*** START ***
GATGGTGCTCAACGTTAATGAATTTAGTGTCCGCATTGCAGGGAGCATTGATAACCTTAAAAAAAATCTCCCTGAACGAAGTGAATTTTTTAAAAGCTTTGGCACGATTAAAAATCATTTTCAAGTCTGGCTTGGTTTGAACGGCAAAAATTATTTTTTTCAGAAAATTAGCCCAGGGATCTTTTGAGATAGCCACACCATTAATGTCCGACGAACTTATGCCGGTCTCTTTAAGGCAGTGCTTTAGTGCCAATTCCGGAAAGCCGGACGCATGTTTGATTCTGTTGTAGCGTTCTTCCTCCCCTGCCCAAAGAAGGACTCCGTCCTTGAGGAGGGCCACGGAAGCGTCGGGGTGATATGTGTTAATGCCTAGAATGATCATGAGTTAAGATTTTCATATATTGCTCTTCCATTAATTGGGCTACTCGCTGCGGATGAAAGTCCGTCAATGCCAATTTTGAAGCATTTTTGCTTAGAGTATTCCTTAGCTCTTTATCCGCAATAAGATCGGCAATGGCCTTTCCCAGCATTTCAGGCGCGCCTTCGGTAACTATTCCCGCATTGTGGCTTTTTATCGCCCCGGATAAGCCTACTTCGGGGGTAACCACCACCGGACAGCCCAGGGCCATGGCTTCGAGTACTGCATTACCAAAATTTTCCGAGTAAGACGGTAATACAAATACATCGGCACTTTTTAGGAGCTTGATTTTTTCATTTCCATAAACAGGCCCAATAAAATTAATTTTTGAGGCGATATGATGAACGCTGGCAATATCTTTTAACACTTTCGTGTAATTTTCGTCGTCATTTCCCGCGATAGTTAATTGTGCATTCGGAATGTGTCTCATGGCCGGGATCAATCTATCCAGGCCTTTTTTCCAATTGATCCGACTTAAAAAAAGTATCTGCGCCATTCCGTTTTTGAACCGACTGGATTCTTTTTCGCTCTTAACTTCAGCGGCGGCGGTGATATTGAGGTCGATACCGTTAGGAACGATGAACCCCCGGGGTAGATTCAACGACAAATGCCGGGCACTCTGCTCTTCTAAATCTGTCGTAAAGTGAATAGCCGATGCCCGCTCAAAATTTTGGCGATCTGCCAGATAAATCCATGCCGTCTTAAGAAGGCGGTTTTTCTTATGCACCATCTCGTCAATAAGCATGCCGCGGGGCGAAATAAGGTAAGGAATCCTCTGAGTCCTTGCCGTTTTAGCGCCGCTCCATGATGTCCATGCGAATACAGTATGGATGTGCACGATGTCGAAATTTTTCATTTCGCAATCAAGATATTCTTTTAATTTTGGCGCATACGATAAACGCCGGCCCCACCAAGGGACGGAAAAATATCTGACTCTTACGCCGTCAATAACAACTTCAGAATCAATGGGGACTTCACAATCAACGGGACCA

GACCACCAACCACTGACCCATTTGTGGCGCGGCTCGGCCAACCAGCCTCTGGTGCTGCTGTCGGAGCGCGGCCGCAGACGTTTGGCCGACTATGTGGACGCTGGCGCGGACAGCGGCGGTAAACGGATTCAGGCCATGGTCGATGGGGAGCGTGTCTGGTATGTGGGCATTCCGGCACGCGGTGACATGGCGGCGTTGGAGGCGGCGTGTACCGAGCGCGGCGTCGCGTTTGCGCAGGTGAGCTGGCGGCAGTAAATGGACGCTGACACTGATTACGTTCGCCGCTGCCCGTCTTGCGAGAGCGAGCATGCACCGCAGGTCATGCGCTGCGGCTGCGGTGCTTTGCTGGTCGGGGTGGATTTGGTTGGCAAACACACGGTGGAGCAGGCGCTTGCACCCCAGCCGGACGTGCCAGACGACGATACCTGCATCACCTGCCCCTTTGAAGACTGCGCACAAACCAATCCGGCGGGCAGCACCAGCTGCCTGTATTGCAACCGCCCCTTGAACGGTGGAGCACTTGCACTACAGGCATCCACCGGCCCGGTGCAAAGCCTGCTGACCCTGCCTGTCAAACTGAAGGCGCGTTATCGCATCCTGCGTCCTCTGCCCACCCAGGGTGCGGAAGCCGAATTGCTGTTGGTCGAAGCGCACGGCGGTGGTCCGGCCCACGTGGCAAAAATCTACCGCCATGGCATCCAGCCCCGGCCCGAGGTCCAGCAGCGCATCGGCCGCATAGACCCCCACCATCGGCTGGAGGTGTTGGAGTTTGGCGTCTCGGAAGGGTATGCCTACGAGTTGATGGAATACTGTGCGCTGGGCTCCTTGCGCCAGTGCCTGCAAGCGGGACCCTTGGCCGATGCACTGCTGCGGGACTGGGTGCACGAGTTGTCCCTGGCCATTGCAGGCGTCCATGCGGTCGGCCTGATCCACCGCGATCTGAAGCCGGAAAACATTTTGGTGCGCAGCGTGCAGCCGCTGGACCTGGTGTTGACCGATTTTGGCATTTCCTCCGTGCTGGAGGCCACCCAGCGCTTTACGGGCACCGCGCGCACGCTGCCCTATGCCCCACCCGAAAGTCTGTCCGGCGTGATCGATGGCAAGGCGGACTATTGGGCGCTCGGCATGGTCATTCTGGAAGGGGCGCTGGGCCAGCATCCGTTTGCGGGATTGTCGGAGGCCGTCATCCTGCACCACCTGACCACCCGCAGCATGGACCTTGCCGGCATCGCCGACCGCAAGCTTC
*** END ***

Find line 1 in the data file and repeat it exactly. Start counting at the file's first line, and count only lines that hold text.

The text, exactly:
GATGGTGCTCAACGTTAATGAATTTAGTGTCCGCATTGCAGGGAGCATTGATAACCTTAAAAAAAATCTCCCTGAACGAAGTGAATTTTTTAAAAGCTTTGGCACGATTAAAAATCATTTTCAAGTCTGGCTTGGTTTGAACGGCAAAAATTATTTTTTTCAGAAAATTAGCCCAGGGATCTTTTGAGATAGCCACACCATTAATGTCCGACGAACTTATGCCGGTCTCTTTAAGGCAGTGCTTTAGTGCCAATTCCGGAAAGCCGGACGCATGTTTGATTCTGTTGTAGCGTTCTTCCTCCCCTGCCCAAAGAAGGACTCCGTCCTTGAGGAGGGCCACGGAAGCGTCGGGGTGATATGTGTTAATGCCTAGAATGATCATGAGTTAAGATTTTCATATATTGCTCTTCCATTAATTGGGCTACTCGCTGCGGATGAAAGTCCGTCAATGCCAATTTTGAAGCATTTTTGCTTAGAGTATTCCTTAGCTCTTTATCCGCAATAAGATCGGCAATGGCCTTTCCCAGCATTTCAGGCGCGCCTTCGGTAACTATTCCCGCATTGTGGCTTTTTATCGCCCCGGATAAGCCTACTTCGGGGGTAACCACCACCGGACAGCCCAGGGCCATGGCTTCGAGTACTGCATTACCAAAATTTTCCGAGTAAGACGGTAATACAAATACATCGGCACTTTTTAGGAGCTTGATTTTTTCATTTCCATAAACAGGCCCAATAAAATTAATTTTTGAGGCGATATGATGAACGCTGGCAATATCTTTTAACACTTTCGTGTAATTTTCGTCGTCATTTCCCGCGATAGTTAATTGTGCATTCGGAATGTGTCTCATGGCCGGGATCAATCTATCCAGGCCTTTTTTCCAATTGATCCGACTTAAAAAAAGTATCTGCGCCATTCCGTTTTTGAACCGACTGGATTCTTTTTCGCTCTTAACTTCAGCGGCGGCGGTGATATTGAGGTCGATACCGTTAGGAACGATGAACCCCCGGGGTAGATTCAACGACAAATGCCGGGCACTCTGCTCTTCTAAATCTGTCGTAAAGTGAATAGCCGATGCCCGCTCAAAATTTTGGCGATCTGCCAGATAAATCCATGCCGTCTTAAGAAGGCGGTTTTTCTTATGCACCATCTCGTCAATAAGCATGCCGCGGGGCGAAATAAGGTAAGGAATCCTCTGAGTCCTTGCCGTTTTAGCGCCGCTCCATGATGTCCATGCGAATACAGTATGGATGTGCACGATGTCGAAATTTTTCATTTCGCAATCAAGATATTCTTTTAATTTTGGCGCATACGATAAACGCCGGCCCCACCAAGGGACGGAAAAATATCTGACTCTTACGCCGTCAATAACAACTTCAGAATCAATGGGGACTTCACAATCAACGGGACCA